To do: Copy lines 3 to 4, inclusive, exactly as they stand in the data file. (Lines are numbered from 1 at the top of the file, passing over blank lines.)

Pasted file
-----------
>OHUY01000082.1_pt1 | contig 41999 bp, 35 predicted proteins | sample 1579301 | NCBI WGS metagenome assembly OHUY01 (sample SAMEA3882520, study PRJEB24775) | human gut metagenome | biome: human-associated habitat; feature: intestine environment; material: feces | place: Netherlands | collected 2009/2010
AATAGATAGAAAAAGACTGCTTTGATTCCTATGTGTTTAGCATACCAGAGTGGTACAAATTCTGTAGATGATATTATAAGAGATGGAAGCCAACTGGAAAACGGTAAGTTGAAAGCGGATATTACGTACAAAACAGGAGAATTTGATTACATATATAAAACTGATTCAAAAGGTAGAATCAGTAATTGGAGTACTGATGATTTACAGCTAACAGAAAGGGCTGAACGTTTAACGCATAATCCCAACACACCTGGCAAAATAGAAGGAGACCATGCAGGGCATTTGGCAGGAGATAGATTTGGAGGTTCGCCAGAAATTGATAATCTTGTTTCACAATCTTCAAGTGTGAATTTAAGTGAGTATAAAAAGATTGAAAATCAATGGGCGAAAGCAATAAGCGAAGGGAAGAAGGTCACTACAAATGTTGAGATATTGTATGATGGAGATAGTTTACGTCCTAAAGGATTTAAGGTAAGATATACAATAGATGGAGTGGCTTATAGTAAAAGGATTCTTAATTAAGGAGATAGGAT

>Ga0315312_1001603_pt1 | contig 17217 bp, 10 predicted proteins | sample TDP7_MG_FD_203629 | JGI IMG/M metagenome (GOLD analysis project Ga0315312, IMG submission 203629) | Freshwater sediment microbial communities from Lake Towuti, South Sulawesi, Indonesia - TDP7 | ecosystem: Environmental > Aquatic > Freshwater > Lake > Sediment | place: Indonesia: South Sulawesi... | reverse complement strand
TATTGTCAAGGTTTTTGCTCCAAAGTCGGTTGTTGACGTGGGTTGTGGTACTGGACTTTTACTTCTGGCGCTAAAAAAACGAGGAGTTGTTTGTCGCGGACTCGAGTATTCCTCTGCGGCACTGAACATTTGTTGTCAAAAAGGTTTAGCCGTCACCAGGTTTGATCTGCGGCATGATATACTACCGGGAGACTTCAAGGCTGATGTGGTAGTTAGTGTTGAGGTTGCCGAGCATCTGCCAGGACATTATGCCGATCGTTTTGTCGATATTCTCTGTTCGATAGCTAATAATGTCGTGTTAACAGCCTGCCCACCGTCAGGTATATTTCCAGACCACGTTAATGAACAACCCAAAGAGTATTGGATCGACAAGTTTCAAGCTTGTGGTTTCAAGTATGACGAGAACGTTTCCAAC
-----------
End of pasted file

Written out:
>Ga0315312_1001603_pt1 | contig 17217 bp, 10 predicted proteins | sample TDP7_MG_FD_203629 | JGI IMG/M metagenome (GOLD analysis project Ga0315312, IMG submission 203629) | Freshwater sediment microbial communities from Lake Towuti, South Sulawesi, Indonesia - TDP7 | ecosystem: Environmental > Aquatic > Freshwater > Lake > Sediment | place: Indonesia: South Sulawesi... | reverse complement strand
TATTGTCAAGGTTTTTGCTCCAAAGTCGGTTGTTGACGTGGGTTGTGGTACTGGACTTTTACTTCTGGCGCTAAAAAAACGAGGAGTTGTTTGTCGCGGACTCGAGTATTCCTCTGCGGCACTGAACATTTGTTGTCAAAAAGGTTTAGCCGTCACCAGGTTTGATCTGCGGCATGATATACTACCGGGAGACTTCAAGGCTGATGTGGTAGTTAGTGTTGAGGTTGCCGAGCATCTGCCAGGACATTATGCCGATCGTTTTGTCGATATTCTCTGTTCGATAGCTAATAATGTCGTGTTAACAGCCTGCCCACCGTCAGGTATATTTCCAGACCACGTTAATGAACAACCCAAAGAGTATTGGATCGACAAGTTTCAAGCTTGTGGTTTCAAGTATGACGAGAACGTTTCCAAC